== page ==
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Mayor reports inability to pay support payments

Alimony and child support are two payments that can be awarded after a divorce proceeding. Alimony assists an ex-spouse, who may not be able to financially provide for himself or herself, after the marriage and child support assists the custodial parent in caring for the child's basic needs. When these payments have been awarded, but are not being paid, individuals can seek methods to enforce the child support or spousal support payment orders.

Recently in a nearby state, a mayor has taken to the stand because of his lack of payment to both child support and alimony. The Mayor claims that he has no other assets than his furniture, clothes and about $2,000 in the bank. His divorce agreement states that he owes $11,000 in support to his wife and over $30,000 for his child support. His ex-wife has brought the matter before a judge and filed a motion for contempt.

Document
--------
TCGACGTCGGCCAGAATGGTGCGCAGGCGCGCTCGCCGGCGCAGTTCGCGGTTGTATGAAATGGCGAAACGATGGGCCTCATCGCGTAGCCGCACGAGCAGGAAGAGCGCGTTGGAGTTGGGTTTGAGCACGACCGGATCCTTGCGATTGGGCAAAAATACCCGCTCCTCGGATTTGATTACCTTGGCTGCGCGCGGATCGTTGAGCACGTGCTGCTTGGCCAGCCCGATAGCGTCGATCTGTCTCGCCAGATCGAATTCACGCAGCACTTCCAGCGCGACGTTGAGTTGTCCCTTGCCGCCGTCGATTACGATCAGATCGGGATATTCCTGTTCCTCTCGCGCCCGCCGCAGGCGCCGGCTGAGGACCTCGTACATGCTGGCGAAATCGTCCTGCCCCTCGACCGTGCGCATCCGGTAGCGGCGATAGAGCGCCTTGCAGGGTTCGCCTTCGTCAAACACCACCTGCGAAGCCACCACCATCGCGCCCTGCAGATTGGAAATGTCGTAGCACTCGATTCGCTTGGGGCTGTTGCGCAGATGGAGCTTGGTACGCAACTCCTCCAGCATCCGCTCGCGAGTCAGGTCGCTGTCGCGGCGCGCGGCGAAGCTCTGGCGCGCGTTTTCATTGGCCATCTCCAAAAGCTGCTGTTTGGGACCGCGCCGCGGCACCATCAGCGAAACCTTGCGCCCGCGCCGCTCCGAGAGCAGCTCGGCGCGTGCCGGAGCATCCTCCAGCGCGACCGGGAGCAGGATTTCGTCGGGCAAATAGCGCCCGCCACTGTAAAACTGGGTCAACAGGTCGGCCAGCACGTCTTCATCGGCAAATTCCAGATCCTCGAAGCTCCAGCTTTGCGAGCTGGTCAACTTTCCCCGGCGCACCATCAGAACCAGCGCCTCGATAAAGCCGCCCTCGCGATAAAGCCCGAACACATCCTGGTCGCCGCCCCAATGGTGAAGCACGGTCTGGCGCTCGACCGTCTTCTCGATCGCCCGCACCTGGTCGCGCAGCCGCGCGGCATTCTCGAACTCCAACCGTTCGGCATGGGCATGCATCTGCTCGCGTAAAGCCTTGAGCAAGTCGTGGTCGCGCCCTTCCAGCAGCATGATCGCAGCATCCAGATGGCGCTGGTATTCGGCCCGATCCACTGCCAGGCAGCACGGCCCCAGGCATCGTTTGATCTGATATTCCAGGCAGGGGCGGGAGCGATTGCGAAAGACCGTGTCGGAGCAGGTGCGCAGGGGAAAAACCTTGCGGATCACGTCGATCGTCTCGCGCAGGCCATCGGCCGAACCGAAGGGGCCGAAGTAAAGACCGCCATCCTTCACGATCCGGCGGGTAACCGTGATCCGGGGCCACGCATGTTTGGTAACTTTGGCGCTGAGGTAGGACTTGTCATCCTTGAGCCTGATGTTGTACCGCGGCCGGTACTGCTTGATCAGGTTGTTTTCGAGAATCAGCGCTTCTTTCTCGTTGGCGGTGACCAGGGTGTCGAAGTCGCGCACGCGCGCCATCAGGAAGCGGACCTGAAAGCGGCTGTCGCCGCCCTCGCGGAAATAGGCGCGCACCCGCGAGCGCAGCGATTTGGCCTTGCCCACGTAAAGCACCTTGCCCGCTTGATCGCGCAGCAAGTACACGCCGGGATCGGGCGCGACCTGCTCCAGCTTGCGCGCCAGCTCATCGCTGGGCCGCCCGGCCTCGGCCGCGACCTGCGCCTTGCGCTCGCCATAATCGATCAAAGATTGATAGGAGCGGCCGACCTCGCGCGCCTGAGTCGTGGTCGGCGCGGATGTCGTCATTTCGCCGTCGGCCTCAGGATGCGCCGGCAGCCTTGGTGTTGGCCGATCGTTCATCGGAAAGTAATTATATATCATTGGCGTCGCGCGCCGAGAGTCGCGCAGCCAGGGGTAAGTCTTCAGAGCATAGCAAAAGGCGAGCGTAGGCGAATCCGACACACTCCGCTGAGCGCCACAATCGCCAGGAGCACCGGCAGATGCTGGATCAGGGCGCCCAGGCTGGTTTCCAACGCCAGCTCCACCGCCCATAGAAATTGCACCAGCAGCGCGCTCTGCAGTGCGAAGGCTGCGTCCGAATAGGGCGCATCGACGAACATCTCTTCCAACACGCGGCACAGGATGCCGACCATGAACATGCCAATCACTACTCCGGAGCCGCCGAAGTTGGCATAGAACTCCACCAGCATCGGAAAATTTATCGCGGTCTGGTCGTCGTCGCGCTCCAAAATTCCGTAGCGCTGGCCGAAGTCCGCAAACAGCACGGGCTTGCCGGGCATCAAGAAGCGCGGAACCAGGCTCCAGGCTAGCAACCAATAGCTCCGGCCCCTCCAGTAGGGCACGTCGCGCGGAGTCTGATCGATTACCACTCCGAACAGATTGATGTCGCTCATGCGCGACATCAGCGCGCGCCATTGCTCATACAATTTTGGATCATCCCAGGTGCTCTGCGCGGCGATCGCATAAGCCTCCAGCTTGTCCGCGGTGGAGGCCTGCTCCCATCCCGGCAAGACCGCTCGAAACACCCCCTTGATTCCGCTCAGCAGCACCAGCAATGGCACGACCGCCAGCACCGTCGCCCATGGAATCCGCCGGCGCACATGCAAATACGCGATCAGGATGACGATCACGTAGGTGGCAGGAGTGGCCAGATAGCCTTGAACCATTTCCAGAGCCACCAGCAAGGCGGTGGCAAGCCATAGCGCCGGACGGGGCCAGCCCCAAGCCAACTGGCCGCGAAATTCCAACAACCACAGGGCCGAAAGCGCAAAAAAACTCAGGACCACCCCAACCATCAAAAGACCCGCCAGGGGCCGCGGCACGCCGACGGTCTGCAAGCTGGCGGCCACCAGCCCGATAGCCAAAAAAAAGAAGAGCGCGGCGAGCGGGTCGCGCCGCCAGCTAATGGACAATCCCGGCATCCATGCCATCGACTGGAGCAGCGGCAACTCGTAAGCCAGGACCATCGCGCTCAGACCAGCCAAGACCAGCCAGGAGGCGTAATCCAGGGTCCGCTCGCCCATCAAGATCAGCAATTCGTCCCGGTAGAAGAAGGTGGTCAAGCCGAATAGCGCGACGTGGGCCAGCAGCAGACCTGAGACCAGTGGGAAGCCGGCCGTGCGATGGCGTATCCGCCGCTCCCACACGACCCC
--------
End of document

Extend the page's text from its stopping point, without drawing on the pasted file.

It can be extremely frustrating for individuals who are not able to collect payments for spousal support and child support. Fortunately, enforcement provisions exist to help individuals living in Virginia to obtain the money that they are entitled to.

The Child Support Enforcement Act of 1984 offers relief to noncustodial parents when trying to obtain owed support. It allows for the court to seize property, garnish wages, withhold federal tax refunds and even suspend licenses in order to enforce payment.

Another option is to hold the individual in contempt of court for failing to make a payment mandated by court order. When this route is chosen, the individual faces jail time and can be penalized for not upholding the order.

Parents or individuals in situations where a court order is not being followed in the state of Virginia should contact a legal professional in order to discuss their options and protect their rights.

Source: News & Record, "Mayor Robbie Perkins testifies that he can't pay support," Robert Lopez, Aug. 18, 2013